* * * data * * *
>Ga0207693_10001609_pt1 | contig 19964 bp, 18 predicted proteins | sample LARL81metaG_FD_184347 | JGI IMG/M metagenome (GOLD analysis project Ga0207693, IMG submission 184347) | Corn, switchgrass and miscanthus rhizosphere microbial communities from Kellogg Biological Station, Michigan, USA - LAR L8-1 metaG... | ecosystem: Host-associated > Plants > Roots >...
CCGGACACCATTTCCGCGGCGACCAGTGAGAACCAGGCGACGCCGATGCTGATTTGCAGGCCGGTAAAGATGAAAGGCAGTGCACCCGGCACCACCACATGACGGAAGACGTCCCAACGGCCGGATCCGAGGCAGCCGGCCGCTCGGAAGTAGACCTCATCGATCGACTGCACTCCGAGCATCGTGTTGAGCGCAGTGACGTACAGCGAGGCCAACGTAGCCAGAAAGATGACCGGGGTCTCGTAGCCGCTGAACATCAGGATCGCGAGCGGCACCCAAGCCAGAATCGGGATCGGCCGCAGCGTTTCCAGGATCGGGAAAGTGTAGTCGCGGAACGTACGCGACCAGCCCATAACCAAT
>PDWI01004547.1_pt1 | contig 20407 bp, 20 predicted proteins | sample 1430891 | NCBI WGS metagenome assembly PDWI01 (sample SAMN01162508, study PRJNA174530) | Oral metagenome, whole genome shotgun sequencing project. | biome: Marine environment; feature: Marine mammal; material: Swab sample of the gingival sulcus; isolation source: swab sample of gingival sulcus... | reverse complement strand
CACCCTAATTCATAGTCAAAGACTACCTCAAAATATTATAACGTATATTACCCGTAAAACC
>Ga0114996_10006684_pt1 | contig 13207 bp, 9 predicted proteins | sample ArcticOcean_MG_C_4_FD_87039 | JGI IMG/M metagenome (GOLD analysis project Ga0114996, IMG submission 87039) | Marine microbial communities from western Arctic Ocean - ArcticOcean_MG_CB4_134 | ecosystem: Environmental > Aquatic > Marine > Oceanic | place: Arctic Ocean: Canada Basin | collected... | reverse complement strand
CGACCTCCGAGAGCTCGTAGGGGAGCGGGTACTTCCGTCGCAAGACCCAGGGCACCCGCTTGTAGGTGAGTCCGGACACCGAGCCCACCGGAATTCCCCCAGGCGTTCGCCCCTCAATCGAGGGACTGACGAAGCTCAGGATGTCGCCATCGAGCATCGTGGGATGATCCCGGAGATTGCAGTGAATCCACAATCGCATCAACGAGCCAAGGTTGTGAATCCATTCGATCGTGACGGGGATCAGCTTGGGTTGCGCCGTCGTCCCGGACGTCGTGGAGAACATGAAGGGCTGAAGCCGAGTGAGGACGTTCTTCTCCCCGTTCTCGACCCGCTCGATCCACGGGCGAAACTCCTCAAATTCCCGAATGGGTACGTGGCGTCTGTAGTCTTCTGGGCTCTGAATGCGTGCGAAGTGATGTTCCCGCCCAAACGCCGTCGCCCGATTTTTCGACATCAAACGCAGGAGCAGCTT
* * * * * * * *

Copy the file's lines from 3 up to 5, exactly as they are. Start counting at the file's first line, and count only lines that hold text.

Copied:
>PDWI01004547.1_pt1 | contig 20407 bp, 20 predicted proteins | sample 1430891 | NCBI WGS metagenome assembly PDWI01 (sample SAMN01162508, study PRJNA174530) | Oral metagenome, whole genome shotgun sequencing project. | biome: Marine environment; feature: Marine mammal; material: Swab sample of the gingival sulcus; isolation source: swab sample of gingival sulcus... | reverse complement strand
CACCCTAATTCATAGTCAAAGACTACCTCAAAATATTATAACGTATATTACCCGTAAAACC
>Ga0114996_10006684_pt1 | contig 13207 bp, 9 predicted proteins | sample ArcticOcean_MG_C_4_FD_87039 | JGI IMG/M metagenome (GOLD analysis project Ga0114996, IMG submission 87039) | Marine microbial communities from western Arctic Ocean - ArcticOcean_MG_CB4_134 | ecosystem: Environmental > Aquatic > Marine > Oceanic | place: Arctic Ocean: Canada Basin | collected... | reverse complement strand